After mulling the pebble feeling over, Eric decided add some rebound to the rear. He did just that, and off I went on another session. The rebound was just what I needed. I felt really good about the feedback I was getting from the front. The pebble feeling was gone, and I could finally tell what the front was doing. Not coincidentally, my lap times really started to drop. We checked previous race results along with the times from riders that were going to be in my race from that day. The times were getting close, so we knew we were on the right track.
The next step was to search to for specific sections where I could make some time. One spot I was really uncomfortable in was a section lovingly known as the “goat trail”. It’s a third gear left corner where you descend off the banking of the oval. It’s a pretty solid g-out, followed by an abrupt series of bumps that unsettle the chassis. All of this happens while the bike has a ton of lean angle on its left side. The bumps just felt so damn ruff. The chassis would get completely unsettled. I felt like the front would fall out beneath me at any moment. With it being so ruff, naturally I thought we needed to soften up the bike to absorb the bumps. It made sense to me to make things plusher, so the bike would soak up those nasty bumps. And here is where having a professional like Eric REALLY pays off. Eric was able to listen to my feedback, and come up with a real solution, which actually was to stiffen the bike up even more! It was completely the opposite of what I thought I wanted. Instead of telling Eric what I felt, I had made the mistake of telling him what to change. I had no idea at the time, but I was completely wrong. So Eric, without telling me I was dead wrong, made a change without me knowing exactly what he was doing, just like we had done every other time earlier in the season. He wanted me ride it in the last session, and tell me how it felt. I was game, so off I went for the final tuning session.
One word……MAGIC. I felt awesome, and the bike was perfect. It did everything I asked and more. It soaked up all those nasty bumps and felt like it was glued to the track. And my lap times showed this new found confidence. I had made massive improvements in the “goat trail” section. That small change also allowed me to improve in other parts of the track as well. My times were only tenths off the class leader. I was absolutely elated with evolution our bike set up. I felt ready to race. That feeling of preparedness was dead on. In my first race I was able to make a clean pass for the lead, lead a lap or two, and eventually finish in a respectable third place.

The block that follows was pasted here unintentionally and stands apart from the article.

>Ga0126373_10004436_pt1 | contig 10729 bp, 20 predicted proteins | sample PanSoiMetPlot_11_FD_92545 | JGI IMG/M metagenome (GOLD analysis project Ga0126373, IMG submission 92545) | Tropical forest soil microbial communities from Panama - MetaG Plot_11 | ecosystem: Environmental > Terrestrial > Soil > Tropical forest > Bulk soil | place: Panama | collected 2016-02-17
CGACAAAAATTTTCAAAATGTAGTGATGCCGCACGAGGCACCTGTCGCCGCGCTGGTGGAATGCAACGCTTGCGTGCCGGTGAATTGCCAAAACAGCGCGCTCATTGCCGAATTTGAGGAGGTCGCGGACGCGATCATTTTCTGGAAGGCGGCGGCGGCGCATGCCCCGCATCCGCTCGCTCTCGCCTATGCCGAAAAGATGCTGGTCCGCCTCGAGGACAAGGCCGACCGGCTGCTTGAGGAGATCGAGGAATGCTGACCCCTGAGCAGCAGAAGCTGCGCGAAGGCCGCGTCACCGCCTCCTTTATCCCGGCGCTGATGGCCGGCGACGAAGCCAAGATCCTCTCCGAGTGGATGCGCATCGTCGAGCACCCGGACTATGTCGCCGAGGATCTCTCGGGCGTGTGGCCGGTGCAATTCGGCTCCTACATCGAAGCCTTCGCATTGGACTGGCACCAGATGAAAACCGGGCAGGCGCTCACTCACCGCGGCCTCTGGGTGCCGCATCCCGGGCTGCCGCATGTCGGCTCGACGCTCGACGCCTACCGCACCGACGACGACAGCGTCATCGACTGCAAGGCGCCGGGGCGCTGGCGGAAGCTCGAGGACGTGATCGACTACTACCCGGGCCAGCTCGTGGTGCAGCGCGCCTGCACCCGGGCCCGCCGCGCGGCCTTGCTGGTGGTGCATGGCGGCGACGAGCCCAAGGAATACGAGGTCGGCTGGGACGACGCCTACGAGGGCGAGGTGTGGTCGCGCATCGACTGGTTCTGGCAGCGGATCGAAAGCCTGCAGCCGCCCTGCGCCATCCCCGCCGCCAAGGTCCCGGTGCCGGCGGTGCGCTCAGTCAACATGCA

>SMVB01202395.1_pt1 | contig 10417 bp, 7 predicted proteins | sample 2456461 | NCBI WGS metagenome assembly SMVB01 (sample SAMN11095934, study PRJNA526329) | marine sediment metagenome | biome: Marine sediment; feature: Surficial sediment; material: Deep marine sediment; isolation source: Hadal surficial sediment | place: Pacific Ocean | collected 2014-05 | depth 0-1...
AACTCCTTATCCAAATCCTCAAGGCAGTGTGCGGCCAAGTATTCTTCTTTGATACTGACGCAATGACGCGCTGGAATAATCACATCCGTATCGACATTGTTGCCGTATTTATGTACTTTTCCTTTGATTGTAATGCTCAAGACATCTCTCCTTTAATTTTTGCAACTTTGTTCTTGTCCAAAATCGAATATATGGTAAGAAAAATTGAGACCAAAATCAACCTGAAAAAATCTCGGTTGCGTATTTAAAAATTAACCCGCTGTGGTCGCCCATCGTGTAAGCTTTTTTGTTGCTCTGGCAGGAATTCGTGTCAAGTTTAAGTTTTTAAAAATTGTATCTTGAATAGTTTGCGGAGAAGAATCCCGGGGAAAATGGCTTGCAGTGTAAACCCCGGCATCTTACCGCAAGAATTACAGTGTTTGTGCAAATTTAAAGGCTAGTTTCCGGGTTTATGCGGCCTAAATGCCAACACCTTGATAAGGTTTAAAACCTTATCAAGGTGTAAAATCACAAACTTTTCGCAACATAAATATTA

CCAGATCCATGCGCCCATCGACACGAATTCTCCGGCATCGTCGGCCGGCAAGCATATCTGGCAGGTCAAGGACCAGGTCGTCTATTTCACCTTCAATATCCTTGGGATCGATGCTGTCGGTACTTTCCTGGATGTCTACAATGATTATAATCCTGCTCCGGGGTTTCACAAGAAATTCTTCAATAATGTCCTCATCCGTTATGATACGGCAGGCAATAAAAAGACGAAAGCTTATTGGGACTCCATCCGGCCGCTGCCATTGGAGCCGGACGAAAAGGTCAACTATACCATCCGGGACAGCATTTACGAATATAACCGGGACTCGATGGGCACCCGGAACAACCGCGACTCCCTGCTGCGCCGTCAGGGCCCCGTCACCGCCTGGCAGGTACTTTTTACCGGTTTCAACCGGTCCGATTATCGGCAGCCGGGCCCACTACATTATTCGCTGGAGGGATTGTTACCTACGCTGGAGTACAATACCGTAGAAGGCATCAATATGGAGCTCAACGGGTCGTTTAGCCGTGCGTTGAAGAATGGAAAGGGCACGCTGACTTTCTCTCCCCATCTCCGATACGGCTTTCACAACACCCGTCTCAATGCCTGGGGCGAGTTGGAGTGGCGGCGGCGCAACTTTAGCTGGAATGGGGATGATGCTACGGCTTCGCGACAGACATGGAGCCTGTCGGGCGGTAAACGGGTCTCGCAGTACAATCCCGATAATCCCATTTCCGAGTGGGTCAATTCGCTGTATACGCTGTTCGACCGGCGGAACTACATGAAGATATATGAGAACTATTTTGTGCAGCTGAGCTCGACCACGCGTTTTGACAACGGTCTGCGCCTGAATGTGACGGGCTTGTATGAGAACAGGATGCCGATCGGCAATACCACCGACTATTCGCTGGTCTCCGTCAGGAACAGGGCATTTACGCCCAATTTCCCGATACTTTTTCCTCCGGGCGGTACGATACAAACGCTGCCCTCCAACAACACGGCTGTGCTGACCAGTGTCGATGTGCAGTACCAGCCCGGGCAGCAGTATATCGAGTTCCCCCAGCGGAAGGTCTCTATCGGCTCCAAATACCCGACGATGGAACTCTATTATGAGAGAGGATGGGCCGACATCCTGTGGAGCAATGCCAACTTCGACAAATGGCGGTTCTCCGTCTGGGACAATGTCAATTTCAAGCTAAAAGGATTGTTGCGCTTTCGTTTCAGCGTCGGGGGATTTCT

After the podium interviews, pictures, and congratulations were over, Eric sat me down and told me what he had changed. It needed to sink in for a few minutes, but then a light bulb, no; more like a solar flare went off in my head. This was a massive epiphany. If I had gone to the races without Eric, the weekend would have no doubt had a disastrous ending. Not only was there a gigantic improvement in the bike, but he did so after interpreting my incorrect suggestions. Left on my own, I wouldn’t have known where to even start. And even when I “thought” I knew what to do, I was completely wrong. From the moment I would have pulled the screwdriver out of the toolbox to adjust the clickers, I would have been headed in the wrong direction. It also cemented the notion in my mind, that if I was racing, I would be a leg up on the completion to continue to work with professionals like Eric. This would hold true, as the next weekend of racing was much more exciting as Eric and I close in on the possibility of our first win together.